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AI passes Turing Test for the first time


Posted on Sunday, 8 June, 2014 | Comment icon 28 comments

AI software is becoming increasingly complex. Image Credit: sxc.hu
A Russian artificial intelligence has become the first program in the world to pass the test.
The Turing Test was devised by mathematician and computer scientist Alan Turing who stipulated that in order to be considered intelligent a computer program must be able to fool at least 30% of its users in to believing that they are having a conversation with a real human being.

Many programmers have attempted to produce a program capable of accomplishing this feat but up until now the limitations of artificial intelligence software have made it impossible.

Enter Eugene Goostman - an AI created in the guise of a young Ukranian boy which was created by a team of programmers based in Russia. At a recent test conducted at the Royal Society in London, Eugene became the first program to officially pass the Turing Test by fooling 33% of its users in to believing that they were talking to a real person.

"Our main idea was that he can claim that he knows anything, but his age also makes it perfectly reasonable that he doesn't know everything," said Vladimir Veselov who worked on the program. "We spent a lot of time developing a character with a believable personality."

Source: Independent | Comments (28)

Tags: Turing Test, Artificial Intelligence

Recent comments on this story
Comment icon #19 Posted by Silent Trinity on 8 June, 2014, 21:20
Is anyone else hearing Terminator music? ..... dun dun dun dundun... I will sit on the fence with this one until I see it develop, seems a little dubious at the moment lol
Comment icon #20 Posted by IBelieveWhatIWant on 8 June, 2014, 23:49
If you have ever seen any of the "man on the street" interviews on Jay Leno, or Water's World on Bill O'Reilly, you know that there are quite a few uneducated people out there, and while education and gullibility do not necessarily go hand in hand, it does give you the idea of the state of the "average" citizen. P.T. Barnum made a pretty good living on the gullible! It really boils down to sophistication. As computers and A.I. get better, it will be more and more difficult to "beat" them. Just consider computers that play chess or appear on Jeopardy, they may not always win against a human opp... [More]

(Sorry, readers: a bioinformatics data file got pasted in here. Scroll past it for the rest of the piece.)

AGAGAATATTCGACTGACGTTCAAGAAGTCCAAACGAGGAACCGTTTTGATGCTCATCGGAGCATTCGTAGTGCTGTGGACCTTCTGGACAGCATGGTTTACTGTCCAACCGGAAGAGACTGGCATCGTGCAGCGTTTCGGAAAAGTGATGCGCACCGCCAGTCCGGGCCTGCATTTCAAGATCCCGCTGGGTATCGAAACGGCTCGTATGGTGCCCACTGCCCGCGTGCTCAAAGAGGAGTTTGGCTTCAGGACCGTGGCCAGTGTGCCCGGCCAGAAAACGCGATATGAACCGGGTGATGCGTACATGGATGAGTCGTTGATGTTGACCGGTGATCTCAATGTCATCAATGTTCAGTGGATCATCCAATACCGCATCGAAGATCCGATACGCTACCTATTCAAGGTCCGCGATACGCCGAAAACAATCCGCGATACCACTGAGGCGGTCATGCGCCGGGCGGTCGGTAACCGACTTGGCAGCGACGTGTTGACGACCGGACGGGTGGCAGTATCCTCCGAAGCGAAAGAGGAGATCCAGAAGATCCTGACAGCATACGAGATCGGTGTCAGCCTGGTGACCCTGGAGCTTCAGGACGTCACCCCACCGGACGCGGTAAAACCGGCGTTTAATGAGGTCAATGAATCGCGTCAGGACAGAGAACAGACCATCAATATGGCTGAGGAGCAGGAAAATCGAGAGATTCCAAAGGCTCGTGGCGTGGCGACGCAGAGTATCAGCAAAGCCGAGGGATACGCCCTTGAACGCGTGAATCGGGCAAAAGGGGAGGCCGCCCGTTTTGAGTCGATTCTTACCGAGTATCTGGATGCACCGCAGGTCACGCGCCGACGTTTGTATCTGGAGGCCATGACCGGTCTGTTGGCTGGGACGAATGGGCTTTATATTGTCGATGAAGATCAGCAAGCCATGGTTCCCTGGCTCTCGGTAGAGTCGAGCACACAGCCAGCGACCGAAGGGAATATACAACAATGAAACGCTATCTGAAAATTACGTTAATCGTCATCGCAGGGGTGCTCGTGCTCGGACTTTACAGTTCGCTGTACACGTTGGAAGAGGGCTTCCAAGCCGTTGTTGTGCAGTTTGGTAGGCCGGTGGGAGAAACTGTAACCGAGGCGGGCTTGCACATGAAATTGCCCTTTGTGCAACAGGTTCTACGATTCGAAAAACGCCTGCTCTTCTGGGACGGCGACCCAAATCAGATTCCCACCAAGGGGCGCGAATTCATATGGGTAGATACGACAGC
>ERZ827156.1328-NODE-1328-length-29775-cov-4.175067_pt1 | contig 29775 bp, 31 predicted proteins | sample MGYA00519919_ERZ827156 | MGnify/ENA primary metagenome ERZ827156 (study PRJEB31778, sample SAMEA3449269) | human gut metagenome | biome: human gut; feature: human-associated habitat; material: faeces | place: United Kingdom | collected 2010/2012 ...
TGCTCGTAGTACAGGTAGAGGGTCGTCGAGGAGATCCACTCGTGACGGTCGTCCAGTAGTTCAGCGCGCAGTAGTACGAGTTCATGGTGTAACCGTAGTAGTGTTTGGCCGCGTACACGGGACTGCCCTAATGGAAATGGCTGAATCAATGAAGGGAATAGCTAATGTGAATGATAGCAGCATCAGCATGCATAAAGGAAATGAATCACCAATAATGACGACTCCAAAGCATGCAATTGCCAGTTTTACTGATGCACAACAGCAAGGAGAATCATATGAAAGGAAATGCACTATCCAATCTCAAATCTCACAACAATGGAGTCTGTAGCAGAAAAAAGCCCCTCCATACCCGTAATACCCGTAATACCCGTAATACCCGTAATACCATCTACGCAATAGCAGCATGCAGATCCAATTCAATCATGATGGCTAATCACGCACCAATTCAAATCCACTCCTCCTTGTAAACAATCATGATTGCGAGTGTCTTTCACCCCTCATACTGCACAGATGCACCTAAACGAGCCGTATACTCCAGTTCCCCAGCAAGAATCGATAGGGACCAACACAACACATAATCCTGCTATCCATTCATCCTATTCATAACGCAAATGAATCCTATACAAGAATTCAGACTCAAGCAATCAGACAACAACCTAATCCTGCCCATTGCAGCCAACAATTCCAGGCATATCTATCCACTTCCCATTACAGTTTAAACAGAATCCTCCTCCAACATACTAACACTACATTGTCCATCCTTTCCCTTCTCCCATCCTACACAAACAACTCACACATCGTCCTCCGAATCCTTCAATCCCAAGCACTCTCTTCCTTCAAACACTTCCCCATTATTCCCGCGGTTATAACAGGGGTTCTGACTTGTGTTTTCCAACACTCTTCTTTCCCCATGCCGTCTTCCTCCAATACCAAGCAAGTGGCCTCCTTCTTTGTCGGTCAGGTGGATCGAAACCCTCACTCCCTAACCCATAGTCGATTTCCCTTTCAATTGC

Comment icon #21 Posted by OverSword on 9 June, 2014, 1:56
Anyone ever read Frank Herbert's, Destination Void? In it, a group of people create an artificial intelligence which quickly becomes a very powerful consciousness and it's first words are something like 'you have created me and now you must decide how you will WorShip me.
Comment icon #22 Posted by Junior Chubb on 9 June, 2014, 8:48
Another exaggerated claim about AI, it may have passed an elementary test but I do not think we are near to creating true AI. The software/hardware fooled 30 people into thinking they had been talking to a real human. The pop up chat-bots on suspect websites probably have a better success rate than this.
Comment icon #23 Posted by paperdyer on 9 June, 2014, 13:16
I wonder how many people would have been fooled if the "child" was even younger?
Comment icon #24 Posted by paperdyer on 9 June, 2014, 18:23
If you have ever seen any of the "man on the street" interviews on Jay Leno, or Water's World on Bill O'Reilly, you know that there are quite a few uneducated people out there, and while education and gullibility do not necessarily go hand in hand, it does give you the idea of the state of the "average" citizen. P.T. Barnum made a pretty good living on the gullible! It really boils down to sophistication. As computers and A.I. get better, it will be more and more difficult to "beat" them. Just consider computers that play chess or appear on Jeopardy, they may not always win against a human opp... [More]
Comment icon #25 Posted by HappyMonkey on 9 June, 2014, 22:37
They stacked the deck by making it a non-native thirteen year old speaker. Technically it passes the Turing test's original parameters, but it seems more atechnical win than a true one That said, Eliza and it's descendant programs have found success in helping people needing a therapist.
Comment icon #26 Posted by nohands on 10 June, 2014, 2:35
aw nice one.....
Comment icon #27 Posted by ozman on 10 June, 2014, 10:03
It's bogus, read this. https://www.techdirt.com/articles/20140609/07284327524/no-computer-did-not-pass-turing-test-first-time-everyone-should-know-better.shtml
Comment icon #28 Posted by Junior Chubb on 10 June, 2014, 23:35
It's bogus, read this. https://www.techdirt...ow-better.shtml The pop up chat-bots on suspect websites probably have a better success rate than this.


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